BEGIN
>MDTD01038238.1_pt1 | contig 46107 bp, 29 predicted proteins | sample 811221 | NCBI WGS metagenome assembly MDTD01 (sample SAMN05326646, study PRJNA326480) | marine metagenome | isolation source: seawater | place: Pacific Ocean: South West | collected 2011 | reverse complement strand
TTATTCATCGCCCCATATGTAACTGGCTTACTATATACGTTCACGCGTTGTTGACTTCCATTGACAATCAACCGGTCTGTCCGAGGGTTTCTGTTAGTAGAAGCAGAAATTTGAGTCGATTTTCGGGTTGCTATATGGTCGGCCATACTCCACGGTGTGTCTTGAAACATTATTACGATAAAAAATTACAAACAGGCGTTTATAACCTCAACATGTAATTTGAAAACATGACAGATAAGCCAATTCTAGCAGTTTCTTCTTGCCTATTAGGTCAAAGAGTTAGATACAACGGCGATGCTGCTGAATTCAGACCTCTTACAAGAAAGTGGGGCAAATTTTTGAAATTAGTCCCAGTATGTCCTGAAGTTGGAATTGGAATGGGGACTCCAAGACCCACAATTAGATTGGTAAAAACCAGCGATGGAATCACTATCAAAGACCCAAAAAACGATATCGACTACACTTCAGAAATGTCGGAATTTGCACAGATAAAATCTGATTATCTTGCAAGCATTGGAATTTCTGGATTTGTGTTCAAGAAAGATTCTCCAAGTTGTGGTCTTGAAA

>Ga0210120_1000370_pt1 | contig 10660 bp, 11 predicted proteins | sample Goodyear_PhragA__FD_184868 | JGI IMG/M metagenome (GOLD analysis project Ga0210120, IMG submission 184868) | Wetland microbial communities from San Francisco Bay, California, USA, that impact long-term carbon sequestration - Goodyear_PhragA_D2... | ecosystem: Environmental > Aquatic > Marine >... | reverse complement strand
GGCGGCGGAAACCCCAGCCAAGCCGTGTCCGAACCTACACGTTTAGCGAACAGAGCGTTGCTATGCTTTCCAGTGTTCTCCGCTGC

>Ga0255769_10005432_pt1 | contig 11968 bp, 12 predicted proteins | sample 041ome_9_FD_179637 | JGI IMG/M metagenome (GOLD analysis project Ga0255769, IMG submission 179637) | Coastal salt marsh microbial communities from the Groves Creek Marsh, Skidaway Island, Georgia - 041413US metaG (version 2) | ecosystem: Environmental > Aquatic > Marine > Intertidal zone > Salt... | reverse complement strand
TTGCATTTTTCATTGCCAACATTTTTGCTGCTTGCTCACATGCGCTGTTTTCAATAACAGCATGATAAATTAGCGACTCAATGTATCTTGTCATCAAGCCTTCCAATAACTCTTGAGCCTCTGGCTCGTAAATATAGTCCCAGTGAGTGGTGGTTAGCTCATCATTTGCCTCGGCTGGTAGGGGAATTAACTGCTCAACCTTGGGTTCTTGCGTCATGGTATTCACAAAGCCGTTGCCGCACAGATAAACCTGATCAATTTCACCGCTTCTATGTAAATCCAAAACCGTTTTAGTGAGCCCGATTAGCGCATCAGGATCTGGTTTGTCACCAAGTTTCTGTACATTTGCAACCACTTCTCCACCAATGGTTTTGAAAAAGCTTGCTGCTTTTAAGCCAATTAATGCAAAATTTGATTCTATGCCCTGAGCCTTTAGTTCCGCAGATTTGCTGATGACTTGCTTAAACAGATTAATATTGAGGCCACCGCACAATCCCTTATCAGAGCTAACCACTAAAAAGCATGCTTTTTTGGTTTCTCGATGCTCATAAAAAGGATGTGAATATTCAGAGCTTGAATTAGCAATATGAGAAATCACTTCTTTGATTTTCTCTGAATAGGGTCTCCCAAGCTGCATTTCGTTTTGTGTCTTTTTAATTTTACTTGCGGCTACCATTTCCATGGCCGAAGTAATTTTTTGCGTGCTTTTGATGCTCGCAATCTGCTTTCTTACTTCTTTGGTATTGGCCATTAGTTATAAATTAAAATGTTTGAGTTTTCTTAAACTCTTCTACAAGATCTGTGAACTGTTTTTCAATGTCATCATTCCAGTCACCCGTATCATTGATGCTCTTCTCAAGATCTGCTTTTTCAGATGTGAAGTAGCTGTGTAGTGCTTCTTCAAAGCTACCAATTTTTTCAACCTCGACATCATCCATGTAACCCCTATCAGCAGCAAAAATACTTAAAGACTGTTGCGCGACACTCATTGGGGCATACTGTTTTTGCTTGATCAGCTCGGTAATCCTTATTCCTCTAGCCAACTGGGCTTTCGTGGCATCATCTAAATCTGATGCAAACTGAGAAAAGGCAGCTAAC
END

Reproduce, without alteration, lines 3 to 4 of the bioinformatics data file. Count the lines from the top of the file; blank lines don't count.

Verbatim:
>Ga0210120_1000370_pt1 | contig 10660 bp, 11 predicted proteins | sample Goodyear_PhragA__FD_184868 | JGI IMG/M metagenome (GOLD analysis project Ga0210120, IMG submission 184868) | Wetland microbial communities from San Francisco Bay, California, USA, that impact long-term carbon sequestration - Goodyear_PhragA_D2... | ecosystem: Environmental > Aquatic > Marine >... | reverse complement strand
GGCGGCGGAAACCCCAGCCAAGCCGTGTCCGAACCTACACGTTTAGCGAACAGAGCGTTGCTATGCTTTCCAGTGTTCTCCGCTGC